A reader informed me yesterday that Five Star was pro-Europe and not Eurosceptic.
Compared to what?
Certainly Five Star leader Luigi Di Maio is a far cry from former Five Star leader, Beppe Grillo. But some of that change in positioning was little more than political expediency to win votes.
The platform now in the works includes a parallel currency, reduced immigration, and flat taxes.
This is what real coalition negotiations look like. The leaders meet and set the agenda for sub-committees to talk about specific policy issues. That process will start in Italy tomorrow, when the deputy leaders of the two parties come together, but some of the outlines have already been drawn up by the leaders themselves.
What do we know so far? Five Star and Lega are very different political parties, but they have enough in common for a radical legislative agenda. The two sides seem to be inching towards a neutral prime minister, in other words neither Di Maio nor Salvini. The name mentioned by Italian newspapers this morning is that of Giampiero Massolo, a career diplomat who seems to be acceptable to both parties. Massolo will clearly only be the frontman. Power will rest with Di Maio and Salvini.
It will be interesting to see how the two sides will legislate together on issues that might affect Silvio Berlusconi personally. We don’t think he accepted to step aside and let Salvini run the show himself without any clandestine conditions. Any undertaking Salvini might have given him would be difficult for Five Star politically, though.
Corriere della Sera lists the following as the main legislative priorities. If implemented it would be the biggest shake-up of the Italian economic system in modern times.
- The end of the pension reforms under Mario Monti; Five Star is softer on this point than Lega, but together the two parties can be expected to agree fundamental changes.
- A flat tax on companies and people - in other words a massive tax reduction.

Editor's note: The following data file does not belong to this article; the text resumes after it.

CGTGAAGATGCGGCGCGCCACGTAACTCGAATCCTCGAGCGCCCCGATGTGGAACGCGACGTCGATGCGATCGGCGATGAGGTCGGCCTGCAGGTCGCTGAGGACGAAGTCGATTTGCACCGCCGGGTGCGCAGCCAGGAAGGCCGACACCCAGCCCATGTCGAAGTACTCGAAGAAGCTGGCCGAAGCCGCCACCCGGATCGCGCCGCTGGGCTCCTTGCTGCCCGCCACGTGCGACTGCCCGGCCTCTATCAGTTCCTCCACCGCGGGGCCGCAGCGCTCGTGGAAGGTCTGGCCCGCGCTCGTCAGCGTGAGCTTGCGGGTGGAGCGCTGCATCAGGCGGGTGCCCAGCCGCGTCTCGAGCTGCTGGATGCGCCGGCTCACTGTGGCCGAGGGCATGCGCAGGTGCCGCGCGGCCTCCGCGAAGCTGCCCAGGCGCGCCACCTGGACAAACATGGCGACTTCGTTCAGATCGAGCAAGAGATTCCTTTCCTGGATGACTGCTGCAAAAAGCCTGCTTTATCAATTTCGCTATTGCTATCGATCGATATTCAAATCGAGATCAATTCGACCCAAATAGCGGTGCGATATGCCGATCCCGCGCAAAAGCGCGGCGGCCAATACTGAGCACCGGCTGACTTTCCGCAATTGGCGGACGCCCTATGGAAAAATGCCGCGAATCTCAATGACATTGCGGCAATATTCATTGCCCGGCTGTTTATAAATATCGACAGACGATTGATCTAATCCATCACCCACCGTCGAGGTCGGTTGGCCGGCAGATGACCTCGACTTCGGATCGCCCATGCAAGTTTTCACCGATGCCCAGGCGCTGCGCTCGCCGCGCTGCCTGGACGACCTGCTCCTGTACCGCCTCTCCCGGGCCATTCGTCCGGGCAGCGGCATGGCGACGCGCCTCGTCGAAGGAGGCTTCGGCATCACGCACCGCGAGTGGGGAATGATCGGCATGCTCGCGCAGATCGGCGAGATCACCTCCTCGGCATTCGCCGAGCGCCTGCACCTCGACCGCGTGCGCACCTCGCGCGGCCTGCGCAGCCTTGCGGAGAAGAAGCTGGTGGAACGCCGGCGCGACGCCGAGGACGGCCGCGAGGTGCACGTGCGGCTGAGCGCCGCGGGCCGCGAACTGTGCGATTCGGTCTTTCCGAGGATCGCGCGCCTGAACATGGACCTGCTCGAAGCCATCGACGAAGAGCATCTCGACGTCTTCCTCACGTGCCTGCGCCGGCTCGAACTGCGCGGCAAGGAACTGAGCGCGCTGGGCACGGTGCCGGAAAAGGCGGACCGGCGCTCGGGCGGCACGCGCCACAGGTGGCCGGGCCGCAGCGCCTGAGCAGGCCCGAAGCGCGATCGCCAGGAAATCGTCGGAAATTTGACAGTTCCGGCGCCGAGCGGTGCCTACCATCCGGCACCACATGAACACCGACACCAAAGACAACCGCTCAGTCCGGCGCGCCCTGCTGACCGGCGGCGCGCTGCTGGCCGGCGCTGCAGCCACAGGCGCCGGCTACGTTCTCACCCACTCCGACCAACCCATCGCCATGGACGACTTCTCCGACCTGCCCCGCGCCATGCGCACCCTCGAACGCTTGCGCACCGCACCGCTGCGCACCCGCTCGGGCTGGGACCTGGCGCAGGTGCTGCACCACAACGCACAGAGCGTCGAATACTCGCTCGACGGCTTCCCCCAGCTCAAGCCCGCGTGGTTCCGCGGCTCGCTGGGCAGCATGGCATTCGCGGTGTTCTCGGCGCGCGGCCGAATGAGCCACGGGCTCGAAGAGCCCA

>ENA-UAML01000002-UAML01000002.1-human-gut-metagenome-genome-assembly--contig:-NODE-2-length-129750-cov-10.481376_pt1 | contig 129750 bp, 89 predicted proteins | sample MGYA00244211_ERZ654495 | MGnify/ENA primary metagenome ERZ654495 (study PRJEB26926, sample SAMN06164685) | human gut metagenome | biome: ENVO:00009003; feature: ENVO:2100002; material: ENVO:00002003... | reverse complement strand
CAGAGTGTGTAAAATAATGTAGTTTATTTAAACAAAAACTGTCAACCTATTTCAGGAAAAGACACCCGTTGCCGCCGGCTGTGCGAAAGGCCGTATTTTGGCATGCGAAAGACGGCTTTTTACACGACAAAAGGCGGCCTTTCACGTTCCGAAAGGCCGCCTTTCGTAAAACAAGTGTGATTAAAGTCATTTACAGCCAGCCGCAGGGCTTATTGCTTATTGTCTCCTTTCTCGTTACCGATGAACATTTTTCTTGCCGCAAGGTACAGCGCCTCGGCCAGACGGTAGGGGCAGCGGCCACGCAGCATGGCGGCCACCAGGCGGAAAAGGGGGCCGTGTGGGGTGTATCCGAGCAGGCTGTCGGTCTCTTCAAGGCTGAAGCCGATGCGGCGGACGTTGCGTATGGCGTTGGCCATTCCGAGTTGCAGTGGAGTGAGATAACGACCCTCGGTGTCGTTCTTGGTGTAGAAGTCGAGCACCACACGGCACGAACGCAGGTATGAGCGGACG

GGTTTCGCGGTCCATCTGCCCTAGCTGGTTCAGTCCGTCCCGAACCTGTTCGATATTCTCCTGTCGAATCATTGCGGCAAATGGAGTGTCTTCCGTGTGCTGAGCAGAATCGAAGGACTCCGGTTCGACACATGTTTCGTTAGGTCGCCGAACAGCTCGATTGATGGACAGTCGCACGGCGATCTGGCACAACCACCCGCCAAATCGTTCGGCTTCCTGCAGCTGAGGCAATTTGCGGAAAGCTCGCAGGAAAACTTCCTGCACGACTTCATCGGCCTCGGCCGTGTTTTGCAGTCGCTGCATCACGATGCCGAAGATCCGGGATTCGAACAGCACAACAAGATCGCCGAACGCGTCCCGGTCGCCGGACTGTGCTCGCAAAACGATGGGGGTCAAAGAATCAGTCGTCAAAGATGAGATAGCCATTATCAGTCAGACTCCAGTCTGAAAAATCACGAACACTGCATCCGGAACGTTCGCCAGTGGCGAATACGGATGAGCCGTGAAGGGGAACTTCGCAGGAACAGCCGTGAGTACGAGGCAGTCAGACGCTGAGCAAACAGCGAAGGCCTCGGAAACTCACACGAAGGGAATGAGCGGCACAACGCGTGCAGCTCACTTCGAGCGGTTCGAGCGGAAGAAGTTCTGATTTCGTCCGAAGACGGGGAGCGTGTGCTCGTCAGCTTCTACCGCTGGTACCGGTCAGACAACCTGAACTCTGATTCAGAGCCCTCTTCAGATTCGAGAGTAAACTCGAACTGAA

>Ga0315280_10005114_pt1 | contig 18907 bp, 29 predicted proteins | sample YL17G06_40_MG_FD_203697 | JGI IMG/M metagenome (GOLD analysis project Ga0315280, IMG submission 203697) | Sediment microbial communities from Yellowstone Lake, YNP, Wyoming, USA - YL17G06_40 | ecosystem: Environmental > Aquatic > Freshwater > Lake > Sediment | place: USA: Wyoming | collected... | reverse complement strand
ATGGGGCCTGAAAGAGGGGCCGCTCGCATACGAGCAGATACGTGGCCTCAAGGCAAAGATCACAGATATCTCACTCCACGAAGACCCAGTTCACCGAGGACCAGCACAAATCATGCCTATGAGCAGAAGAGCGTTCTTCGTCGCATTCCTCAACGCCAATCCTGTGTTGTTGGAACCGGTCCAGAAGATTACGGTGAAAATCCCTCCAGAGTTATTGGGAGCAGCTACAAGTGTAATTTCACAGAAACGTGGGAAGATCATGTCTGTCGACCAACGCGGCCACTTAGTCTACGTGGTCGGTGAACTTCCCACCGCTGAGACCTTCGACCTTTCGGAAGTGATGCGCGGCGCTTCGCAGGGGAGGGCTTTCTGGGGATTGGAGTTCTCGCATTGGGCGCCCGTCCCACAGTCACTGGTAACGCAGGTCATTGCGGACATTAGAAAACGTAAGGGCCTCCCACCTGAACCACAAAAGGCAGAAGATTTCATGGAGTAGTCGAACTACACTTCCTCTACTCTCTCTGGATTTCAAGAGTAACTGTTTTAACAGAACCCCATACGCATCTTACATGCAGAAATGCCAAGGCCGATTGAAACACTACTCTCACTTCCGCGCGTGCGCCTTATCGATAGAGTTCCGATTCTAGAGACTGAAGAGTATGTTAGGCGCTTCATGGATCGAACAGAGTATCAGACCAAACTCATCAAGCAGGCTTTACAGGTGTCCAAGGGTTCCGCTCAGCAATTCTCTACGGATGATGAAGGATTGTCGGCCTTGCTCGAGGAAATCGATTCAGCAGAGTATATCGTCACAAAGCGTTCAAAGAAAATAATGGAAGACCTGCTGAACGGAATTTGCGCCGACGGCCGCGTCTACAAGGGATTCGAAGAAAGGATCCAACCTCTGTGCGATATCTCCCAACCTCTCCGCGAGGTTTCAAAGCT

- A study on the so-called minibot. This is a parallel currency based on future tax receipts, similar to the plans proposed by Yanis Varoufakis in Greece. The minibot was in the Lega’s election manifesto. Five Star is far less radical on the eurozone, having dropped the idea of a referendum, but also seeks changes that are incompatible with the the EU fiscal rules. A parallel currency stands a much greater chance of success in Italy, and it would go some way to solving the government’s fiscal dilemmas. The open question is whether it would constitute a slippery slope towards euro exit.
- And a citizens’ income, which is Five Star’s big idea, to be implemented next year.
EU's Worst Nightmare
One of the first things the two parties are likely to agree on will be to scrap a 2011 pension reform which raised the retirement age and required further hikes over time. Economists say repealing the law would cost 20 billion euros ($24 billion) a year, but opponents say it is unfair on ordinary Italians.
Both parties also want to renegotiate the EU's fiscal rules to allow Italy to spend more. 5-Star has rowed back on a pledge to hold a referendum on Italy's membership of the eurozone, but the League still calls the euro a "flawed currency" and wants to exit it as soon as is politically feasible.
Setting up a possible institutional clash in Italy, President Mattarella made clear on Thursday that he did not want to see any confrontation with Brussels.
"To think that one can go-it-alone in Europe is knowingly deceptive in front of public opinion," Mattarella said in a pointedly pro-European speech at a conference on the state of the European Union in the central town of Fiesole.
President Mattarella can make all the pro-Europe noises he wants, but other than force new elections which would likely give Five Star and Lega a bigger majority, there is little he can do.
Major changes are coming but there is no way to pay for them.
Flat taxes and a tax reduction are good ideas. A guaranteed income is a bad idea, but it's on the way.
Both parties are staunchly anti-immigration.
A parallel currency is indeed a stepping stone to a break from the Eurozone.
Flashback March 1
In March, many thought I was crazy.
Mike "Mish" Shedlock